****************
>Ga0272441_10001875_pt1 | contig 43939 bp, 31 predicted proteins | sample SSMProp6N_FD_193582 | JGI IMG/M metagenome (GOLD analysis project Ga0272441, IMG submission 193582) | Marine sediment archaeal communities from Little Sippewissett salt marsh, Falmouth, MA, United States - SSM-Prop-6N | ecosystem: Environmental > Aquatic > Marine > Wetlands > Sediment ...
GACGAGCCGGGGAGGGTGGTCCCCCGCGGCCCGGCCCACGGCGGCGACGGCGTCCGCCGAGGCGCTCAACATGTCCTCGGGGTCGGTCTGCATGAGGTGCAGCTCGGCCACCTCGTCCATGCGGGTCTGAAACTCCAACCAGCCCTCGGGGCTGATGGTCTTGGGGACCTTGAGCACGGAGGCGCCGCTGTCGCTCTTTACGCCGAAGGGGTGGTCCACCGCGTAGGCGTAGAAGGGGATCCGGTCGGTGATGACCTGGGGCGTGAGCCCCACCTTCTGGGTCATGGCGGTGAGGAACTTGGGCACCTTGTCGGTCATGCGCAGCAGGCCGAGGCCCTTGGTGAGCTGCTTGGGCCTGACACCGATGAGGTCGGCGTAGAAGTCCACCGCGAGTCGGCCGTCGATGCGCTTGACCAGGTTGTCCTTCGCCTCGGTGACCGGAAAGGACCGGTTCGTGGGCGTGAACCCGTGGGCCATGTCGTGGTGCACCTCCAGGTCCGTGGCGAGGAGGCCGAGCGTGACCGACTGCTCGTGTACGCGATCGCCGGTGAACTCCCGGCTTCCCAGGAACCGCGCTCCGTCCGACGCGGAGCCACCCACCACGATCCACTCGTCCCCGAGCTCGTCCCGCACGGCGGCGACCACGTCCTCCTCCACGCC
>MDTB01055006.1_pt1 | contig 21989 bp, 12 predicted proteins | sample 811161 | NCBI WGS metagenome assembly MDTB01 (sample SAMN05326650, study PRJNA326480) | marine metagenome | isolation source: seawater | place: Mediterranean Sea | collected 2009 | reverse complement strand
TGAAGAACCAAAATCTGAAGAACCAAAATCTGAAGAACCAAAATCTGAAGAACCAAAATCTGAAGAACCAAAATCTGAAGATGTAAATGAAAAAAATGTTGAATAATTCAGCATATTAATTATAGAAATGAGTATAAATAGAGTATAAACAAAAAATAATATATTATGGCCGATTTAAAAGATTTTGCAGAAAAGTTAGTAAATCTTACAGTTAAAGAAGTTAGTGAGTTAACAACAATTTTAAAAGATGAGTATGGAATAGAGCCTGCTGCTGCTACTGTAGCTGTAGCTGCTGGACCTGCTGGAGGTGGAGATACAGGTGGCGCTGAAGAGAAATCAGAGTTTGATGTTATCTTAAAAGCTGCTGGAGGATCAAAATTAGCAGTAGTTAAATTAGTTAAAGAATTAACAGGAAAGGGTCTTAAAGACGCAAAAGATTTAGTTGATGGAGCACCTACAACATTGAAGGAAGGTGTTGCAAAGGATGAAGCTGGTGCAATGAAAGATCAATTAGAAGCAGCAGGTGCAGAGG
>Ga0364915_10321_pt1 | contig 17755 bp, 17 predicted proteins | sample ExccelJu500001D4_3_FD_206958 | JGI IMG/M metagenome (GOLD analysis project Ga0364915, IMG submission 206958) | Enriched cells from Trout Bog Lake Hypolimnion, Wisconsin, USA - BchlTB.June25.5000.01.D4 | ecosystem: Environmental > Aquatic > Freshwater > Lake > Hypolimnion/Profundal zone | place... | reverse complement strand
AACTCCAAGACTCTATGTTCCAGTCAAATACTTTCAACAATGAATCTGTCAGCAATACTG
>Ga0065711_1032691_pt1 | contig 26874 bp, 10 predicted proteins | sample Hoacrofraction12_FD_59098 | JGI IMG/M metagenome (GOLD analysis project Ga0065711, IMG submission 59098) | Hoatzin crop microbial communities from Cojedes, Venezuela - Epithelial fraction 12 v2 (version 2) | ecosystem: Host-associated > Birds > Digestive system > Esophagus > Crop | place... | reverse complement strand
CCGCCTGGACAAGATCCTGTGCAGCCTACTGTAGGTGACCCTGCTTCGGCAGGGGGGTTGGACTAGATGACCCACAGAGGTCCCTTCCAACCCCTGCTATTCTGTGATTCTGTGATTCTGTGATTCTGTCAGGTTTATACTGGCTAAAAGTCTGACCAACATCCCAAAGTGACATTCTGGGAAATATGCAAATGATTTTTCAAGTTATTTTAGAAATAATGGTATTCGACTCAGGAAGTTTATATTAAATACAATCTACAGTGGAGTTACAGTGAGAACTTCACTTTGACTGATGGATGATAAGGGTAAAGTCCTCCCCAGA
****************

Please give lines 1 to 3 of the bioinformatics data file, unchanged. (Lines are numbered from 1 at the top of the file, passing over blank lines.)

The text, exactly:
>Ga0272441_10001875_pt1 | contig 43939 bp, 31 predicted proteins | sample SSMProp6N_FD_193582 | JGI IMG/M metagenome (GOLD analysis project Ga0272441, IMG submission 193582) | Marine sediment archaeal communities from Little Sippewissett salt marsh, Falmouth, MA, United States - SSM-Prop-6N | ecosystem: Environmental > Aquatic > Marine > Wetlands > Sediment ...
GACGAGCCGGGGAGGGTGGTCCCCCGCGGCCCGGCCCACGGCGGCGACGGCGTCCGCCGAGGCGCTCAACATGTCCTCGGGGTCGGTCTGCATGAGGTGCAGCTCGGCCACCTCGTCCATGCGGGTCTGAAACTCCAACCAGCCCTCGGGGCTGATGGTCTTGGGGACCTTGAGCACGGAGGCGCCGCTGTCGCTCTTTACGCCGAAGGGGTGGTCCACCGCGTAGGCGTAGAAGGGGATCCGGTCGGTGATGACCTGGGGCGTGAGCCCCACCTTCTGGGTCATGGCGGTGAGGAACTTGGGCACCTTGTCGGTCATGCGCAGCAGGCCGAGGCCCTTGGTGAGCTGCTTGGGCCTGACACCGATGAGGTCGGCGTAGAAGTCCACCGCGAGTCGGCCGTCGATGCGCTTGACCAGGTTGTCCTTCGCCTCGGTGACCGGAAAGGACCGGTTCGTGGGCGTGAACCCGTGGGCCATGTCGTGGTGCACCTCCAGGTCCGTGGCGAGGAGGCCGAGCGTGACCGACTGCTCGTGTACGCGATCGCCGGTGAACTCCCGGCTTCCCAGGAACCGCGCTCCGTCCGACGCGGAGCCACCCACCACGATCCACTCGTCCCCGAGCTCGTCCCGCACGGCGGCGACCACGTCCTCCTCCACGCC
>MDTB01055006.1_pt1 | contig 21989 bp, 12 predicted proteins | sample 811161 | NCBI WGS metagenome assembly MDTB01 (sample SAMN05326650, study PRJNA326480) | marine metagenome | isolation source: seawater | place: Mediterranean Sea | collected 2009 | reverse complement strand